The best place to keep your emergency fund is in a high-yield savings account. Online banks like Capital One 360 and Ally offer competitive interest rates on high-yield savings accounts. This way, you’ll earn a considerable amount of interest on your money while you’re not using it but still have some liquidity when you actually need it.

3. Start A New Savings Account

Do you have multiple savings goals? Using your tax refund towards one of those goals is a great idea. You can even set up direct deposit into a new savings account so that all of your tax refund goes straight towards your designated goal.

I personally have multiple savings accounts for my various goals. It’s a great way to make sure you’re staying on track each month to hit your targets. If you’ve found that there’s one goal you’re slacking on or one that’s really big and could use an extra windfall, your tax refund is the perfect opportunity to get on track.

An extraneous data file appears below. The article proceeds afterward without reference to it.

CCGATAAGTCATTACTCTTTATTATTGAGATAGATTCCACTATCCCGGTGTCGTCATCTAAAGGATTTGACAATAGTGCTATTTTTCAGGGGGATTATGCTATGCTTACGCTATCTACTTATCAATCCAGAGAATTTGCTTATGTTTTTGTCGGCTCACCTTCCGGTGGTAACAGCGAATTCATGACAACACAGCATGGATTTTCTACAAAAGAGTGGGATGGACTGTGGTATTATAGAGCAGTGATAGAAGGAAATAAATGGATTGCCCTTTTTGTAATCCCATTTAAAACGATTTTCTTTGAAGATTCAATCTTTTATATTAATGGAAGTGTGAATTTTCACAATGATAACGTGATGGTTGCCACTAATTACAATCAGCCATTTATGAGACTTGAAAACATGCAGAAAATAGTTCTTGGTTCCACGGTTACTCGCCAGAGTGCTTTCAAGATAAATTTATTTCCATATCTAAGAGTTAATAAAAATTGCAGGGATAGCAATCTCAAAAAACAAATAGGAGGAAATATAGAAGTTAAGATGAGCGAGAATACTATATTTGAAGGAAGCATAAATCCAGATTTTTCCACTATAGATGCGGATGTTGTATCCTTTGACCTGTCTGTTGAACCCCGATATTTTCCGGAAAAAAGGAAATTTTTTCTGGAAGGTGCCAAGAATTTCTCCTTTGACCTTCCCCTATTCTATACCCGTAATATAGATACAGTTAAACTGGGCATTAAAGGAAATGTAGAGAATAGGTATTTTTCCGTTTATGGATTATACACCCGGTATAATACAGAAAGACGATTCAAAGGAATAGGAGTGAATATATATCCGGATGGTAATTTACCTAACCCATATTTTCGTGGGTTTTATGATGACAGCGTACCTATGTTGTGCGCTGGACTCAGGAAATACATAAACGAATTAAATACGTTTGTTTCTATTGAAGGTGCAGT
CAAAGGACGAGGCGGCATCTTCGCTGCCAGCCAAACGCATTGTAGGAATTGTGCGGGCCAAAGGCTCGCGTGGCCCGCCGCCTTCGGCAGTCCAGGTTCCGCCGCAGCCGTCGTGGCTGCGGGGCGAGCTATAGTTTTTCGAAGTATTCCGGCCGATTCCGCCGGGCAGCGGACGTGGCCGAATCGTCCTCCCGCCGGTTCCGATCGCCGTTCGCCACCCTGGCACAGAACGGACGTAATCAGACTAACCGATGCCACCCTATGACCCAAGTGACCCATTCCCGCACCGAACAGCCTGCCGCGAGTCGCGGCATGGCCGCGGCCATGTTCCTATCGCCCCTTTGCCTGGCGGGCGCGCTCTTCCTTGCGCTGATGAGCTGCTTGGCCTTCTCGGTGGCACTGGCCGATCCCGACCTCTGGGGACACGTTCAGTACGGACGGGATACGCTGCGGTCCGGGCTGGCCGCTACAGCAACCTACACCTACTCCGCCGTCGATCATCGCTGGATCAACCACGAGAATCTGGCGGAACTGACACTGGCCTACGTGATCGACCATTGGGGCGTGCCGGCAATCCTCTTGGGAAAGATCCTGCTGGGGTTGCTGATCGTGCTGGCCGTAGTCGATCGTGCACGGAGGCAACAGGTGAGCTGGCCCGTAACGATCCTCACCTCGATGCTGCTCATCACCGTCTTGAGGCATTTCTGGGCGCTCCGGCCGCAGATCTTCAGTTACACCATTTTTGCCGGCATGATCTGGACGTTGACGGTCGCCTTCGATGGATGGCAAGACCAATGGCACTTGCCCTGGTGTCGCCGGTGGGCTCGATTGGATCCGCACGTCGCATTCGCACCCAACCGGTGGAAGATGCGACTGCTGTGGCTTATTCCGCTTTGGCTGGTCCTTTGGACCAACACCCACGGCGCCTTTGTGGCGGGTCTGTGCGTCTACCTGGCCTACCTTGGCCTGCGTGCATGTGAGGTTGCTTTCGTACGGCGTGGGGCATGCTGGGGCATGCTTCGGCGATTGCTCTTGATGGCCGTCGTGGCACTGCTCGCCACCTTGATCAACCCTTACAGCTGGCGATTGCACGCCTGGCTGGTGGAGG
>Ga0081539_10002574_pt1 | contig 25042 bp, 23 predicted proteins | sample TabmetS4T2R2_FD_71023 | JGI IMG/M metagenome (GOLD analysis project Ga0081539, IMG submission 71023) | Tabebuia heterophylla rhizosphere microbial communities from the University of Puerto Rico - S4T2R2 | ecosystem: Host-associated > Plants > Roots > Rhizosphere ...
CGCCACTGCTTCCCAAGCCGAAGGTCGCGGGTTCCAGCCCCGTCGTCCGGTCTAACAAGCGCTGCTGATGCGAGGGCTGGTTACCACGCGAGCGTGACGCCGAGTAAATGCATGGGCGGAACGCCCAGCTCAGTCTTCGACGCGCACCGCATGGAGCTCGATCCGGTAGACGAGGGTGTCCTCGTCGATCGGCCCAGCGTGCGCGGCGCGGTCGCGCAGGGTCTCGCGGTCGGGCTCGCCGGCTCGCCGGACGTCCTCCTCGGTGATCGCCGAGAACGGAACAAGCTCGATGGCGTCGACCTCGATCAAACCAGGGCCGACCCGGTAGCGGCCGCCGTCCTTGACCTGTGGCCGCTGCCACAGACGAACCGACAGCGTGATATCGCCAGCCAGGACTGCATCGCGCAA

Whether that’s saving for your next vacation or for your child’s college education, using your tax refund to start a new savings account or beef up an existing one is a smart move.

4. Contribute To Retirement Savings

You can never go wrong with contributing to retirement savings. If you’re contributing to an employer-sponsored retirement plan such as a 401(k) or 403(b), you’re on the right track. You can use your tax refund to open up an individual retirement account – whether that be an IRA or Roth IRA.

If you’re currently contributing to your employer-sponsored retirement plan on a pre-tax basis, it’s probably best to open up a Roth IRA so that you can make some contributions on a post-tax basis and have a combination of pre-tax and post-tax dollars in retirement. Keep in mind the IRS annual contribution limits. Currently, you can’t contribute more than $5,500 ($6,500 if age 50 or older) per year to an individual retirement account.

5. Donate To A Charitable Cause

The last thing you can consider doing with your tax refund is donating to a charitable cause. If you’re on top of your financial goals or have done everything else on this list and still have money left over, consider sending some funds to your favorite charity.